Have a ball in Cooperstown

Baseball may be the diamond in this quaint hamlet's crown, but the area offers a whole roster of family-friendly fun-even if you don't know an 'RBI' from a 'BYO'

The sleepy village of Cooperstown, N.Y., at the southern tip of Otsego Lake about 75 miles west of Albany, is home to only about 2,000 souls. But every spring-when umpires across the land yell "Play ball!"-its renown as the home of baseball’s Hall of Fame awakens once again.

The town got its name back in the 18th century, when it was part of a parcel of land purchased by the father of Last of the Mohicans author James Fenimore Cooper, who grew up here. Though baseball was supposedly invented in a Cooperstown cow pasture in the 1830s by Abner Doubleday, historians today find that claim spurious. Still, the national pastime’s shrine here is the real deal.

The National Baseball Hall of Fame and Museum (607-547-7200, community.baseballhall.org), open since 1939, is the ultimate indulgence for connoisseurs of the great game’s history. Allow at least three hours, and start with "The Baseball Experience," a 13-minute multimedia presentation in the 191-seat Grandstand Theater. Then take your pick: There are bronze plaques for all 289 players voted so far into the select Hall of Fame. In the Records Room, track active and all-time leaders in virtually every category of diamond stats. And take in the "No-Hitters Wall," featuring an actual baseball from every no-hitter in the majors since 1940.

Once you’ve had your fill of our nation’s pastime, get a glimpse of its past: At the Farmers’ Museum (1-888-547-1450, www.farmersmuseum.org), stroll through a true-to-scale farming village circa 1845, where costumed experts describe each period building’s function. The museum features some 23,000 agricultural artifacts-and a monument to human gullibility called the Cardiff Man. He’s a weathered-looking 10-foot stone figure supposedly "discovered" in 1869 as validation of the Bible’s mention of "giants in the earth." In fact, the outsized figure was a hoax perpetrated by an atheist cigar manufacturer.

The Fenimore Art Museum (1-888-547-1450, www.fenimoreartmuseum.org) boasts a fine collection of include "In Our Time: The World as Seen by Magnum Photographers" (April 1 to September 6) and "John Singer Sargent: Portraits in Praise of Women" (May 29 to December 31). If you’re more than aesthetically hungry, there’s a café overlooking Otsego Lake; for an even closer look at the lake, taker an hour-long tour from The Glimmerglass Queen Tour Boat Company (607-547-9511, ext. 1; www.lakefrontmotelandrestaurant.com).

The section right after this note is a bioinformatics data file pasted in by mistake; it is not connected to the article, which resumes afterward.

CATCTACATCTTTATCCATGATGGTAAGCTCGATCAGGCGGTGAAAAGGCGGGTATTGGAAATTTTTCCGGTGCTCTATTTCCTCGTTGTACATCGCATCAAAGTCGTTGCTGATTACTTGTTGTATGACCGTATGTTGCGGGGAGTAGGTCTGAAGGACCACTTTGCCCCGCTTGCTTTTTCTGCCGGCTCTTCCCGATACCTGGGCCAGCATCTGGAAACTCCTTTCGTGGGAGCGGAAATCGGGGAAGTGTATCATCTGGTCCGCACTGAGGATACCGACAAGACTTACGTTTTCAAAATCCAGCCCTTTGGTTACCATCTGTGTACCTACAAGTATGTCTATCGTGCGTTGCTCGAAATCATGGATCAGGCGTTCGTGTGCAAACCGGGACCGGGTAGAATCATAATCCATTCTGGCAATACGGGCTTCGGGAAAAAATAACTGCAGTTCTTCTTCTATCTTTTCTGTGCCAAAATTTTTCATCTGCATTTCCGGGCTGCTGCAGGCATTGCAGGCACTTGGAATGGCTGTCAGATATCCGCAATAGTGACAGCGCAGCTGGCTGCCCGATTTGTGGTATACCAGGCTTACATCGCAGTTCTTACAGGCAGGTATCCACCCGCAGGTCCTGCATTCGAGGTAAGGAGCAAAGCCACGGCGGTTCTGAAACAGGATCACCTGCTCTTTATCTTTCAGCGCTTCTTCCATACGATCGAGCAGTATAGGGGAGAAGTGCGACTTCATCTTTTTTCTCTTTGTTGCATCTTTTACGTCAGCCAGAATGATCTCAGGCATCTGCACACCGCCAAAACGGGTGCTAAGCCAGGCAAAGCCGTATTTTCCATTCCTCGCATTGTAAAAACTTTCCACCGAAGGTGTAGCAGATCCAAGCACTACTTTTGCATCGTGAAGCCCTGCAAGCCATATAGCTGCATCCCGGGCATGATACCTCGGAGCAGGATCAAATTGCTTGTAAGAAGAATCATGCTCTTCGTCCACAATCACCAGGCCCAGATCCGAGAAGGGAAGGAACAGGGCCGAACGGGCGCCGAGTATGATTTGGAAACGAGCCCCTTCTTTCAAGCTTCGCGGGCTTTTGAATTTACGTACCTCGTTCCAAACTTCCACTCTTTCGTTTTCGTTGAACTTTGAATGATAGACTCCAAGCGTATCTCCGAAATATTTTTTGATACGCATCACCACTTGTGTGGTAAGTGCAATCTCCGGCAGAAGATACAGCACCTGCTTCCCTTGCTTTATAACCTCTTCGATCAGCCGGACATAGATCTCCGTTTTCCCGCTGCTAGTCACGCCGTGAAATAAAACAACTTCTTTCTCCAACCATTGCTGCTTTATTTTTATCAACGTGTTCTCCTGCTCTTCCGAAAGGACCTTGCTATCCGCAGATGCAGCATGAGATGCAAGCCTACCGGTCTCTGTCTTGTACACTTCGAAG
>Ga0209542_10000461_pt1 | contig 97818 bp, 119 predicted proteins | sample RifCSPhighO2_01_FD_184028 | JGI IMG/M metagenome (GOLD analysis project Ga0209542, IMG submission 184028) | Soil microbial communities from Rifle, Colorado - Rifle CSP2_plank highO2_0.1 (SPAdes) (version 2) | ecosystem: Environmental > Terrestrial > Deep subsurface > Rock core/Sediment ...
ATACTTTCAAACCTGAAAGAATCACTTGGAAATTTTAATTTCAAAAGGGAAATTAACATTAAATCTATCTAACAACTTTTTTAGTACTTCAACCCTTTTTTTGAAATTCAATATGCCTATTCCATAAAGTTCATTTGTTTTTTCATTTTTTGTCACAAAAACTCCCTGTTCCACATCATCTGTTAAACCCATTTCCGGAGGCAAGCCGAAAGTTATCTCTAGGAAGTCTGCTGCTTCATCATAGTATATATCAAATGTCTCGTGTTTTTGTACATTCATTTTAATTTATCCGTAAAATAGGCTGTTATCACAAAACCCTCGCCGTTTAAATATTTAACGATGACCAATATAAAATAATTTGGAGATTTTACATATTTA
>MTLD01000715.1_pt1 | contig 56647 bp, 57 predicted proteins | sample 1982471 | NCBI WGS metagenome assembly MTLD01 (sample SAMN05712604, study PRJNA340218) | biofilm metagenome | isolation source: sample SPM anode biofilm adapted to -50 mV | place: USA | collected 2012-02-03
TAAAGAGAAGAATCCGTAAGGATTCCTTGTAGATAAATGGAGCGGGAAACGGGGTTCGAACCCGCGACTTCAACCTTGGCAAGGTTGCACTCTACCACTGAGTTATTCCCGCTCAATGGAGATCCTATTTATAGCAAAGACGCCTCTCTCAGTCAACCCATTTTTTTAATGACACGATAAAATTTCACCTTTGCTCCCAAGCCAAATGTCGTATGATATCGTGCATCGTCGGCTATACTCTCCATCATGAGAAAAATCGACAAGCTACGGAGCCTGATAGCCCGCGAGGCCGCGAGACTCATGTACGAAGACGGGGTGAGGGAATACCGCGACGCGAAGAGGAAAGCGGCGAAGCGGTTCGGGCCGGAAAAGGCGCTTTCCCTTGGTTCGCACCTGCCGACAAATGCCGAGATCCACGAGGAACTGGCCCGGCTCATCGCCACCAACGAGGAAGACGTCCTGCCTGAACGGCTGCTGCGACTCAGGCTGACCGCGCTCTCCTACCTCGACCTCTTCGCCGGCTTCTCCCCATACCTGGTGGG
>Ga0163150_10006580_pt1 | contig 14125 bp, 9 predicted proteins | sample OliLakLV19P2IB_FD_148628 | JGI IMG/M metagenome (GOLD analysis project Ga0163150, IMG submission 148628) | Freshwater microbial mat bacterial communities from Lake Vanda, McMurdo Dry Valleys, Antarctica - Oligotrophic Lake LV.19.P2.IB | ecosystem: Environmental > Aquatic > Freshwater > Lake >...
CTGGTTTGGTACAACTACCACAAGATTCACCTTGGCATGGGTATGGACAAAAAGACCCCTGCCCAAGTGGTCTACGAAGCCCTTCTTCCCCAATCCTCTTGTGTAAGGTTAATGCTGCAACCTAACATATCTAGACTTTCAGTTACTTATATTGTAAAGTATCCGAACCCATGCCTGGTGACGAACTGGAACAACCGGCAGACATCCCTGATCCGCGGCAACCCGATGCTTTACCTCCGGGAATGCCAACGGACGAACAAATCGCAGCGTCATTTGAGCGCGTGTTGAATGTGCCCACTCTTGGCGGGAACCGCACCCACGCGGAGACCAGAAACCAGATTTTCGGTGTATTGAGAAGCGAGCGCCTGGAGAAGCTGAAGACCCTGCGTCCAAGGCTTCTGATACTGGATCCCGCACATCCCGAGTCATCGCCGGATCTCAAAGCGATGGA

Culture hounds visiting in July or August might visit the Alice Busch Opera Theater, home to the Glimmerglass Opera (607-547-2255, www.glimmer glass.org). During its summer festival, the group will perform Puccini’s Tosca, Copland’s The Tender Land, Mozart’s The Marriage of Figaro and Handel’s Tolomeo.

A 45-minute drive east of Cooperstown takes you to Howe Caverns (518-296-8900, www.howecaverns.com), New York State’s second most-popular natural attraction, which draws 200,000 visitors annually. Your 80-minute guided tour begins with an elevator ride 156 feet below the earth’s surface, leading to what’s billed as "a prehistoric underground cavern 6 million years in the making." There’s also a Lantern Tour on Friday and Saturday evenings and a special two-hour Adventure Tour.

End your day at an eatery so nice they named it twice: Yum Yum Shack (607-547-8088, www.yumyumshack.com) might not sound refined, but the colorful spot is run by Culinary Institute of America-trained chef/owner Dave Neil and features such unexpected gems as halibut curry stew and pork chops with blue cheese-tarragon cream. We suspect you’ll find it a home run.

The Inn The Inn at Cooperstown (607-547-5756, www.innatcooperstown.com), built in 1874 as the annex to the luxurious Hotel Fenimore, was fully restored in 1985. Close to in-town attractions, the quaint spot offers a luxury suite with two fireplaces, a spa bath and flat-screen TVs. Rates vary from $108 to $490 per night. (A two-night reservation is required for any Saturday-night stay April through October.)

7 FREE things to do on your Cooperstown visit

  1. Watch cider being made in an authentic 1856 water-powered mill at the Fly Creek Cider Mill (607-547-9692, www.flycreekcidermill.com).
  2. Enjoy a picnic by Lake Otsego, the source of the Susquehanna River, in Lakefront Park.
  3. See a baseball game at historic Doubleday Field, opened in 1939. In season, games run all day long.
  4. Visit two local art galleries: the Smithy-Pioneer Gallery (607-547-8671, www.smithypioneer.org) and the Cooperstown Art Association (607-547-9777, www.cooperstownart.com).
  5. Tour Goodyear Swamp Sanctuary, a wetland at the northwest end of Otsego Lake that features waterfowl, reptiles, amphibians-plus plenty of trails to explore.
  6. Learn about the Belgian-style ales of Brewery Ommegang (607-544-1800, www.ommegang.com), and the varietals bottled up at Bear Pond Winery (607-643-0294, www.bearpondwines.com).
  7. Swing on through the Cooperstown Bat Company (1-888-547-2415, www.cooperstownbat.com), open Tuesdays and Thursdays June through August.

Source: Cooperstown Chamber of Commerce

Categories: Bergen Health & Life, Homepage Features